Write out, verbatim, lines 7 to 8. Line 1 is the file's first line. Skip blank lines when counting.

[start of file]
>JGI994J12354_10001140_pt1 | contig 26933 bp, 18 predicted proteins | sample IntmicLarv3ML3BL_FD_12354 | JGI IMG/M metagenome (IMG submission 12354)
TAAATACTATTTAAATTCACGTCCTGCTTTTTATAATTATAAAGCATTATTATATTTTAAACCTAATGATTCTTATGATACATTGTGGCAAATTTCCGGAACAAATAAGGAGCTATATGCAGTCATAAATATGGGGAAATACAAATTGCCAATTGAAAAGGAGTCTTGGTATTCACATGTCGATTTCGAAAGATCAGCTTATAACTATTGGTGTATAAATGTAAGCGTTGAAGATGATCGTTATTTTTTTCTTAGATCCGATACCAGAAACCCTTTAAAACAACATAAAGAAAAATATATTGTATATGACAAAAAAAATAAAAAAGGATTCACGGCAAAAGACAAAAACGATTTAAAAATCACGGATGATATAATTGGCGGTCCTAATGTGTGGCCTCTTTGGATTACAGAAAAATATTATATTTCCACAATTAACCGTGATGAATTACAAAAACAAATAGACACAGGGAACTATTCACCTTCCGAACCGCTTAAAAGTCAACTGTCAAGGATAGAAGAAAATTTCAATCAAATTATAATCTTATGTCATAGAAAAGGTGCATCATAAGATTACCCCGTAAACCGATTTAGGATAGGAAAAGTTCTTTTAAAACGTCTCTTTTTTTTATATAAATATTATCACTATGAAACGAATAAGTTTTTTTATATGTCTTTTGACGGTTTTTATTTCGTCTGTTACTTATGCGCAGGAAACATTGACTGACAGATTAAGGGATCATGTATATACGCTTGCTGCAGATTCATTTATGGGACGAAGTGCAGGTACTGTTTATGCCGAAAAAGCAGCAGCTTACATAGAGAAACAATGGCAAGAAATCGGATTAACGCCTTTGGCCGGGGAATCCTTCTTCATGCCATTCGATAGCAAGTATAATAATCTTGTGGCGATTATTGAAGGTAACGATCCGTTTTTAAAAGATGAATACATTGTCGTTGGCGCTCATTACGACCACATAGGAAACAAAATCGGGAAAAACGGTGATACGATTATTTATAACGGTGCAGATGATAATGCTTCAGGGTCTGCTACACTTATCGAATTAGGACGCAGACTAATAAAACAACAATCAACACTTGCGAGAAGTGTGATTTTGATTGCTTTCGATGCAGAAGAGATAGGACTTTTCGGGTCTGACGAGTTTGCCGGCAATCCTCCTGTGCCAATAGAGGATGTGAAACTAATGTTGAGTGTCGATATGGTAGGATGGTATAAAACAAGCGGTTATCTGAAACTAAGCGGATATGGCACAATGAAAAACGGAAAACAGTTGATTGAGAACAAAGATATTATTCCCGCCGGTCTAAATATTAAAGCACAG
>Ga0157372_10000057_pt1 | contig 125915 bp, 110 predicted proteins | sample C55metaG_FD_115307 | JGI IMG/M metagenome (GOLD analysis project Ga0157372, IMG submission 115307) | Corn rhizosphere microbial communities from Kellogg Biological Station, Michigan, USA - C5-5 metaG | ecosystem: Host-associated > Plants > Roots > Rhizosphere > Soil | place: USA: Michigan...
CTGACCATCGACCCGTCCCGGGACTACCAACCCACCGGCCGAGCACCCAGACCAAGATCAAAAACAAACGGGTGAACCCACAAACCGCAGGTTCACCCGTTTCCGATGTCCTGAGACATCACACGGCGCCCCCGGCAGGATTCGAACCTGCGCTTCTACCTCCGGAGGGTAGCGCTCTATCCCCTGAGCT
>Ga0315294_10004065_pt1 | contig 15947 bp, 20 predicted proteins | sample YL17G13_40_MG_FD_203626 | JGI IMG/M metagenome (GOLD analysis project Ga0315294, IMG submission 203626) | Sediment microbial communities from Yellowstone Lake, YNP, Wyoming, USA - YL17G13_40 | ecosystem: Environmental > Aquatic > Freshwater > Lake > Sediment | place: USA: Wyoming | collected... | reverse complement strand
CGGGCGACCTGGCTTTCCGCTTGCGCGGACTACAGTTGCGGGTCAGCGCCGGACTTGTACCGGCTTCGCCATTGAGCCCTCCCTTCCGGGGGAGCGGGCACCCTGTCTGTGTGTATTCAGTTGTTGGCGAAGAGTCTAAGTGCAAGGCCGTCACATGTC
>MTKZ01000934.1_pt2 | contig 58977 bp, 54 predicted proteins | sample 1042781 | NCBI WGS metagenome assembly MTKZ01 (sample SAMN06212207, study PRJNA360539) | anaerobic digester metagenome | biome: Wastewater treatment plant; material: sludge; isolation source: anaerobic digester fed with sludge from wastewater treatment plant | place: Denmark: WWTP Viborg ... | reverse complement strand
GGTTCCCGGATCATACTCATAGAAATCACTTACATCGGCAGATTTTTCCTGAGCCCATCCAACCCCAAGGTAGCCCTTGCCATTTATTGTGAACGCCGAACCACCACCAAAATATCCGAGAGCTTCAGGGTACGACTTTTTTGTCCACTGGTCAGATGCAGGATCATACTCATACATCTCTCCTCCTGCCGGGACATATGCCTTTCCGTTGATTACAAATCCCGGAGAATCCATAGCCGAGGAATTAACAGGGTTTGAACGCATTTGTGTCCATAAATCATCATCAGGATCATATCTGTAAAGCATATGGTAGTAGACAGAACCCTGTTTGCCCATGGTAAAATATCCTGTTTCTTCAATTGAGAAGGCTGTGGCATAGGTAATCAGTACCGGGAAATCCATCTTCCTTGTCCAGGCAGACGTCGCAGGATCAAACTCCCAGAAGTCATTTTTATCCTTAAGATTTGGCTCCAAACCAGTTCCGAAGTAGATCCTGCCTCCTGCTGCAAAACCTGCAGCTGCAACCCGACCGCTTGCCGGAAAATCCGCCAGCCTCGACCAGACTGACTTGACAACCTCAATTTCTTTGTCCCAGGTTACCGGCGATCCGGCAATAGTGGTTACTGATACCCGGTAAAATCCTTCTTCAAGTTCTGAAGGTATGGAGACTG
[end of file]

>MTKZ01000934.1_pt2 | contig 58977 bp, 54 predicted proteins | sample 1042781 | NCBI WGS metagenome assembly MTKZ01 (sample SAMN06212207, study PRJNA360539) | anaerobic digester metagenome | biome: Wastewater treatment plant; material: sludge; isolation source: anaerobic digester fed with sludge from wastewater treatment plant | place: Denmark: WWTP Viborg ... | reverse complement strand
GGTTCCCGGATCATACTCATAGAAATCACTTACATCGGCAGATTTTTCCTGAGCCCATCCAACCCCAAGGTAGCCCTTGCCATTTATTGTGAACGCCGAACCACCACCAAAATATCCGAGAGCTTCAGGGTACGACTTTTTTGTCCACTGGTCAGATGCAGGATCATACTCATACATCTCTCCTCCTGCCGGGACATATGCCTTTCCGTTGATTACAAATCCCGGAGAATCCATAGCCGAGGAATTAACAGGGTTTGAACGCATTTGTGTCCATAAATCATCATCAGGATCATATCTGTAAAGCATATGGTAGTAGACAGAACCCTGTTTGCCCATGGTAAAATATCCTGTTTCTTCAATTGAGAAGGCTGTGGCATAGGTAATCAGTACCGGGAAATCCATCTTCCTTGTCCAGGCAGACGTCGCAGGATCAAACTCCCAGAAGTCATTTTTATCCTTAAGATTTGGCTCCAAACCAGTTCCGAAGTAGATCCTGCCTCCTGCTGCAAAACCTGCAGCTGCAACCCGACCGCTTGCCGGAAAATCCGCCAGCCTCGACCAGACTGACTTGACAACCTCAATTTCTTTGTCCCAGGTTACCGGCGATCCGGCAATAGTGGTTACTGATACCCGGTAAAATCCTTCTTCAAGTTCTGAAGGTATGGAGACTG